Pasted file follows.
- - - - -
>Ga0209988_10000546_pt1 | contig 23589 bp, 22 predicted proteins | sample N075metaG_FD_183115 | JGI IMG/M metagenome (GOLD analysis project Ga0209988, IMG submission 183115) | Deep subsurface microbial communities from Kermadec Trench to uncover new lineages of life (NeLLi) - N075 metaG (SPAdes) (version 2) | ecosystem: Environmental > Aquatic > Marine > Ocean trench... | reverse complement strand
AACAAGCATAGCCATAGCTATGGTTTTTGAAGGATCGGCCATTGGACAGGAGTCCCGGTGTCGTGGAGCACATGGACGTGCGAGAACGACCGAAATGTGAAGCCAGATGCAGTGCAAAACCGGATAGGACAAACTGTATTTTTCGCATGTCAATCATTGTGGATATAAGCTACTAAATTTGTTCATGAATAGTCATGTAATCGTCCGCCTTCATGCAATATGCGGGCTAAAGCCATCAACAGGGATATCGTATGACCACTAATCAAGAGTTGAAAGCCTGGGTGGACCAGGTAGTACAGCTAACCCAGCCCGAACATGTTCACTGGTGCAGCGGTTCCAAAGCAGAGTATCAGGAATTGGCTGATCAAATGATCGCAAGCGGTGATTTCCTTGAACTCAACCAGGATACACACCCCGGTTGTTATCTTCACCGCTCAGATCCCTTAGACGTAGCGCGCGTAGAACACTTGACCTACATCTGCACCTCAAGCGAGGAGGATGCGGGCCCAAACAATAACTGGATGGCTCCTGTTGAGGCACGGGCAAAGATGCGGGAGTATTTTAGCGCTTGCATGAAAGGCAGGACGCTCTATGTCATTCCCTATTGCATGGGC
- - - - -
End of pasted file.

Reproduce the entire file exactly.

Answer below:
>Ga0209988_10000546_pt1 | contig 23589 bp, 22 predicted proteins | sample N075metaG_FD_183115 | JGI IMG/M metagenome (GOLD analysis project Ga0209988, IMG submission 183115) | Deep subsurface microbial communities from Kermadec Trench to uncover new lineages of life (NeLLi) - N075 metaG (SPAdes) (version 2) | ecosystem: Environmental > Aquatic > Marine > Ocean trench... | reverse complement strand
AACAAGCATAGCCATAGCTATGGTTTTTGAAGGATCGGCCATTGGACAGGAGTCCCGGTGTCGTGGAGCACATGGACGTGCGAGAACGACCGAAATGTGAAGCCAGATGCAGTGCAAAACCGGATAGGACAAACTGTATTTTTCGCATGTCAATCATTGTGGATATAAGCTACTAAATTTGTTCATGAATAGTCATGTAATCGTCCGCCTTCATGCAATATGCGGGCTAAAGCCATCAACAGGGATATCGTATGACCACTAATCAAGAGTTGAAAGCCTGGGTGGACCAGGTAGTACAGCTAACCCAGCCCGAACATGTTCACTGGTGCAGCGGTTCCAAAGCAGAGTATCAGGAATTGGCTGATCAAATGATCGCAAGCGGTGATTTCCTTGAACTCAACCAGGATACACACCCCGGTTGTTATCTTCACCGCTCAGATCCCTTAGACGTAGCGCGCGTAGAACACTTGACCTACATCTGCACCTCAAGCGAGGAGGATGCGGGCCCAAACAATAACTGGATGGCTCCTGTTGAGGCACGGGCAAAGATGCGGGAGTATTTTAGCGCTTGCATGAAAGGCAGGACGCTCTATGTCATTCCCTATTGCATGGGC